Projects are the means by which nutrient levels entering the waters of Coeur d’Alene Lake and its tributaries can be managed.
Projects can include improvements to shoreline vegetation, river and streambank erosion control, wastewater system improvements, stormwater control and treatment, or other Best Management Practices for a variety of land uses. If you have an idea for a project or have any questions, Contact Us!
Avista/Riverbank Erosion Stabilization
Our team has been working with Avista Utilities to stabilize riverbanks throughout the basin. Avista also works with our team to help prevent and manage Eurasian watermilfoil infestations.
Riverbank Erosion Projects:
Our most recent bank stabilization endeavor is a project near the Shadowy St. Joe Campground on the St. Joe River. The project encompasses roughly 7,000 linear feet of riverbank. These high eroding banks are the result of boat wake-induced erosion that occurs at the summer water level elevation, which is controlled by the Post Falls Dam on the Spokane River. The boat wakes cause a “notch” to be eroded away at the base of the vertical banks. At this St. Joe project location, the vertical banks above this notch are up to 10 feet in height! As the notch digs into the bank, the weight of the soil above it causes the upper bank to slump down, as is shown in the picture below.
The loosened soil then washes into the river and makes its way downstream to Coeur d’Alene Lake. Soil takes with it, among other things, nutrients that are attached to the particles. Phosphorus is the primary nutrient of concern associated with soil, as it likes to attach to soil much more than nitrogen. Phosphorus is a nutrient used by plants for growth. In excess, it causes excess algae and plant growth in Coeur d’Alene Lake. Excess plant growth and subsequent decomposition can deplete deeper water layers of oxygen in summer months. This phenomenon is what we are trying to prevent. See our History page for more information.
The Shadowy St. Joe project utilized existing vegetation, rock, and newly-placed willow hardwood cuttings to stabilize eroding riverbanks. The willow cuttings are simply long branches of willow, collected while dormant, that are trimmed of any branches. The cuttings were then tied into bundles of 5 stems. The willow bundles were placed along the base of the eroding bank. Some of these willow bundles can be seen in the picture above, prior to rock placement. Rock was then used to fill in the eroded notch in the lower bank, anchoring the willow bundles in place (see picture below).
The willow bundles were trimmed down to about a foot of exposed height once the rock placement was complete. This allows them to focus their energy on root growth first. The willow bundles will begin to grow roots as they warm up in the spring, followed by branches, leaves, and all of the benefits that come with healthy vegetation. Further slumping may occur in the future, but, ideally, this slumping will land on top of the rock, stabilize the upper slope, and allow other vegetation to re-establish. This, combined with the willow bundles, will stabilize the upper bank as well as provide a good vegetated riparian zone, which will provide filtration of runoff and wildlife habitat. In some areas of really high banks, some of the upper bank may need to be pulled back to prevent it from washing into the river. Each year, the project will fill in, and eventually, the rock will hardly be visible under the lush new vegetation.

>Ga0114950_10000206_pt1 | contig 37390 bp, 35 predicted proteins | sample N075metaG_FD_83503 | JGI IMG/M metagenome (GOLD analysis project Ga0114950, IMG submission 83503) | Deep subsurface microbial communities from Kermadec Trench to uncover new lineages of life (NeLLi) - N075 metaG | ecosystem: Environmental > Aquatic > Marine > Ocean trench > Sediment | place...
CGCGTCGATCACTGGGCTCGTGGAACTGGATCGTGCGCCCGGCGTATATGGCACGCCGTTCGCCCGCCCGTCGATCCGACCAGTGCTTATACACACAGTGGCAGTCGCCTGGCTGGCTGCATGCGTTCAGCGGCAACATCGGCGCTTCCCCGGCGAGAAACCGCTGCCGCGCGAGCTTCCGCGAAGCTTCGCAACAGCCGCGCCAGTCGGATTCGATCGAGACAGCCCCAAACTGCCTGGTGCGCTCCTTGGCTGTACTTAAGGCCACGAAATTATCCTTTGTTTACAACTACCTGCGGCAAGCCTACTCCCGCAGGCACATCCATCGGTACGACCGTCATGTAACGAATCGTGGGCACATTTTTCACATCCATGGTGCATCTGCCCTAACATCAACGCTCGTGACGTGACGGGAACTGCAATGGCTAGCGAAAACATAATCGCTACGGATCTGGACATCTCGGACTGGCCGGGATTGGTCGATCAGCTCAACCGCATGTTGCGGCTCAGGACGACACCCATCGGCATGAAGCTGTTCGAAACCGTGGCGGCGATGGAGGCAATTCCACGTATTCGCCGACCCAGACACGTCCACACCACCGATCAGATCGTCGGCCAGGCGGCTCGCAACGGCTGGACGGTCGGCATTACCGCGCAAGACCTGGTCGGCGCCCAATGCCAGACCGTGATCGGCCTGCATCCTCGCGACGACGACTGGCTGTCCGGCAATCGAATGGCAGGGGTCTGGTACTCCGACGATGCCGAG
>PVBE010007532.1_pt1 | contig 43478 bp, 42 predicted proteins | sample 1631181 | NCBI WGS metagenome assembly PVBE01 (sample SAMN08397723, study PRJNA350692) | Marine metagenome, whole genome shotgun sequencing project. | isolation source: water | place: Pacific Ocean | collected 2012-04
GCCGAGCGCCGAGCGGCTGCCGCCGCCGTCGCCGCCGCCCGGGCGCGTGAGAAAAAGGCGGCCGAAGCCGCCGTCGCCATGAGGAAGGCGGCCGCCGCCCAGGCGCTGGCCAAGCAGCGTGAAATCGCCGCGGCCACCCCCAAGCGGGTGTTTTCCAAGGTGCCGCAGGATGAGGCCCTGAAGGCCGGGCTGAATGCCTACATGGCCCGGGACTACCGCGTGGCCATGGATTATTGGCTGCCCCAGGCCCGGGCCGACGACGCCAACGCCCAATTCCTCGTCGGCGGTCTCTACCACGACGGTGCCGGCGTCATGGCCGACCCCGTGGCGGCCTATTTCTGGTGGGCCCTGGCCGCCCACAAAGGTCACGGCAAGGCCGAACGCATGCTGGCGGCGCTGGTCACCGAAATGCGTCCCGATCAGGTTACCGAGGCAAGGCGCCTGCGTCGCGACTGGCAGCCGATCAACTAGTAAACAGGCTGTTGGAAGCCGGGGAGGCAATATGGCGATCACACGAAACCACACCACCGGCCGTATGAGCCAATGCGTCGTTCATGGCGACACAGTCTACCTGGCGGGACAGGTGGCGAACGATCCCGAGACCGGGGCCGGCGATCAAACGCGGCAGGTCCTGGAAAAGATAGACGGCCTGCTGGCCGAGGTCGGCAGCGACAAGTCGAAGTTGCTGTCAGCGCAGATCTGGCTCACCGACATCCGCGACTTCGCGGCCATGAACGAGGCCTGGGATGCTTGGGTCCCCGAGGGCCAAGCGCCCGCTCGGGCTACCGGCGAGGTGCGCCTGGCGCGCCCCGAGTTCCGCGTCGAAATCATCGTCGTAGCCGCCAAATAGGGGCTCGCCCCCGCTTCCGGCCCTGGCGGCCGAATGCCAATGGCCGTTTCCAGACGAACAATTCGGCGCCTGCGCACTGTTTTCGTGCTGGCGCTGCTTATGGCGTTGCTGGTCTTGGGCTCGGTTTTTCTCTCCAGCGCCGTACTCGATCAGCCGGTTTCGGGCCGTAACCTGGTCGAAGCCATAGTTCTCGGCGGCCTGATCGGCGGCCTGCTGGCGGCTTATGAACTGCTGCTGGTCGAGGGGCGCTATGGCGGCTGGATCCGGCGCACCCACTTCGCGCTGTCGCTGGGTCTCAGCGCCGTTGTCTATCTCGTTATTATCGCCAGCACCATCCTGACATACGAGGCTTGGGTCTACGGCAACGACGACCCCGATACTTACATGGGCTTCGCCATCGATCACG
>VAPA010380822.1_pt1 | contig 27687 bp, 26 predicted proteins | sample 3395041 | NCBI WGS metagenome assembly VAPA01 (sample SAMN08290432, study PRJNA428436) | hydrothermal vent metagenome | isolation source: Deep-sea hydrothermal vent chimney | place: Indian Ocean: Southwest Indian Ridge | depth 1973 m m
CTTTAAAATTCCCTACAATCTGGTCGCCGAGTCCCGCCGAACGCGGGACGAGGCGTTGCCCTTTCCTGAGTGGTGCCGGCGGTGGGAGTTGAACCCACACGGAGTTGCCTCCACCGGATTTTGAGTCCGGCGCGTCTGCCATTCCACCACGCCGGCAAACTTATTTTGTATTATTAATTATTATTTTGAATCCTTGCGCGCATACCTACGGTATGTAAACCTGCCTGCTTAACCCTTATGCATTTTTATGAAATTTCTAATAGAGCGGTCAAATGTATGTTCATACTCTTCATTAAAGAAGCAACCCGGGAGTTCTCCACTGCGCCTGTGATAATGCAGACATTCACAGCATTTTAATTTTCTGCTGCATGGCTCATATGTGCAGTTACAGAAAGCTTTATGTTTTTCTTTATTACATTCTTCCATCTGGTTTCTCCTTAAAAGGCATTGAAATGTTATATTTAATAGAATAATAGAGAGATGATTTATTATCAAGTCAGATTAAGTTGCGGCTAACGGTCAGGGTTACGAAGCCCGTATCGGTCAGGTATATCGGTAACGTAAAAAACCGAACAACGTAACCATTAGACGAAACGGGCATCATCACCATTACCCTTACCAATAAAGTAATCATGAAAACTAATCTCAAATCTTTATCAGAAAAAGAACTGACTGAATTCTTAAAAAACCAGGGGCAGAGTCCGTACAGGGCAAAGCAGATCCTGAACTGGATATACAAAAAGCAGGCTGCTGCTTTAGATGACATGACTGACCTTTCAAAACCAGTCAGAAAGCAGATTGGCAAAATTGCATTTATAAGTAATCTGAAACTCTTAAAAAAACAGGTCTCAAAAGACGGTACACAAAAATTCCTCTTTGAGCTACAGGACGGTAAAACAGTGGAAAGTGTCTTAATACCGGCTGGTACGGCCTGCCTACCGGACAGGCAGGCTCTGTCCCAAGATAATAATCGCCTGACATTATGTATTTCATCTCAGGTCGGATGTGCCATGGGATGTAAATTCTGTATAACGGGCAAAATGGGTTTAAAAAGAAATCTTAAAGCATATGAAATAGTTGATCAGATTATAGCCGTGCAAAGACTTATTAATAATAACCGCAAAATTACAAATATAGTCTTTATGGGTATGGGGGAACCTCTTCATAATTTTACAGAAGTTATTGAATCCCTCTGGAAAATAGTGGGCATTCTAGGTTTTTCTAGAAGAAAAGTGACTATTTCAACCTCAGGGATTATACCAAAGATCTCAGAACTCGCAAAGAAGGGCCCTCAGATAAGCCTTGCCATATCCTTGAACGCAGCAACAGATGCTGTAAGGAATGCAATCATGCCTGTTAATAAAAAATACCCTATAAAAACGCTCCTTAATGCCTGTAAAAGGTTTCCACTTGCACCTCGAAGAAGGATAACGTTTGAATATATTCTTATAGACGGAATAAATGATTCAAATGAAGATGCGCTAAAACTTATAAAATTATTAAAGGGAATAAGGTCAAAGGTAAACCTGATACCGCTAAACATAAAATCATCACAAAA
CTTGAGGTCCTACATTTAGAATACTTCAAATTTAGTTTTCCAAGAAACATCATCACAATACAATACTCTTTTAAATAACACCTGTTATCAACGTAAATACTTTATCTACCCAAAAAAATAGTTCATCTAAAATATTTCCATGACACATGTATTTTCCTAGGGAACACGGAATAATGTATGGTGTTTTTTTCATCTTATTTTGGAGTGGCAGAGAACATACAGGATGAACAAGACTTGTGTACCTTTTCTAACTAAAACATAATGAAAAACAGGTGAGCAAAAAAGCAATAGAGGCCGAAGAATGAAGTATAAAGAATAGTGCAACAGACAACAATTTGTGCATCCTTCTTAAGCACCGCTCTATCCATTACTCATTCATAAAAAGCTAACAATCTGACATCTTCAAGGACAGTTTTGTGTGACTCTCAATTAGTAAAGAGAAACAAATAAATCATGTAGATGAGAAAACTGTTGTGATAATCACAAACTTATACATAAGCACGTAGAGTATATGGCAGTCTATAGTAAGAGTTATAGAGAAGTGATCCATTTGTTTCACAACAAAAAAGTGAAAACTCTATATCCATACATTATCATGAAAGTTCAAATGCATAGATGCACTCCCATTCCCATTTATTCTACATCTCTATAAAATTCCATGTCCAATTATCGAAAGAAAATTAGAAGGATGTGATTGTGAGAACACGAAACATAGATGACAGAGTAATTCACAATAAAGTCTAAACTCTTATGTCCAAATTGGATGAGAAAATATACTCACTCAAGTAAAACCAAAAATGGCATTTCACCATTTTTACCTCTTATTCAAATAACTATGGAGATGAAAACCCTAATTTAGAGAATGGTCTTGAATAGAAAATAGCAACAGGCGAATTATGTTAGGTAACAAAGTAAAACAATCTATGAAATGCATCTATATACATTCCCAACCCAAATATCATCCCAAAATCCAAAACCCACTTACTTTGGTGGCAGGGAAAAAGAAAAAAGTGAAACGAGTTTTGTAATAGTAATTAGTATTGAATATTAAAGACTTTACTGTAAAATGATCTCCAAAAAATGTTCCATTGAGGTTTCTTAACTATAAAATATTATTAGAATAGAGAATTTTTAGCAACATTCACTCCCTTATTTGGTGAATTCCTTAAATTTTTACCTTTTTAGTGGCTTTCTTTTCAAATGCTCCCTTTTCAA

The Lake Management Team is working with the City of Coeur d’Alene, University of Idaho, CDA Vision 2030, and others to identify potential innovative demonstration projects for stormwater treatment. Currently, grassed infiltration areas (GIAs) are used throughout the City of Coeur d’Alene to treat stormwater runoff before it goes into groundwater of surface water, such as Fernan Creek, Coeur d’Alene Lake, or the Spokane River. A GIA is a depression designed to collect runoff from impervious areas. There is usually an injection well or other structure included to drain overflow. GIAs can be effective ay pollutant removal. However, these are often seeded with Kentucky bluegrass, which requires maintenance such as fertilizing, pest control, and irrigation. Addition of these items increases the potential for nutrients and other items to enter our waters in addition to taking time to maintain.
Other practices exist that offer some flexibility in design. They have proven useful in other areas but need to be evaluated for their effectiveness in our climate, with our soils, and under a variety of site constraints. There are many potential sites we are investigating for alternate stormwater management techniques. We are hoping to identify practices that would require less maintenance, improve water quality going into ground and surface water, and serve as a demonstration site for others to study and learn from for other projects.
The Lake Management Team is always on the lookout for potential shoreline improvement projects. This includes streambanks, riverbanks, and lake shoreline areas. These areas are significant in preserving water quality and habitat. Shoreline landowners have a special relationship with adjacent waterbodies, and likewise, have a special opportunity to contribute to the collective effort of preserving Our Gem. We are especially interested in projects that would establish shoreline vegetation comprised of trees, shrubs, grasses, and forbes, while maintaining a view corridor and access to the shoreline itself. These values are not mutually exclusive, and we would like to be able to work with a landowner to demonstrate that to others. If you have shoreline property and would like more information, Contact Us. You can also find more information on ways to minimize any negative impacts from your property (whether you are on the shoreline or not), by checking out our Lake*A*Syst materials.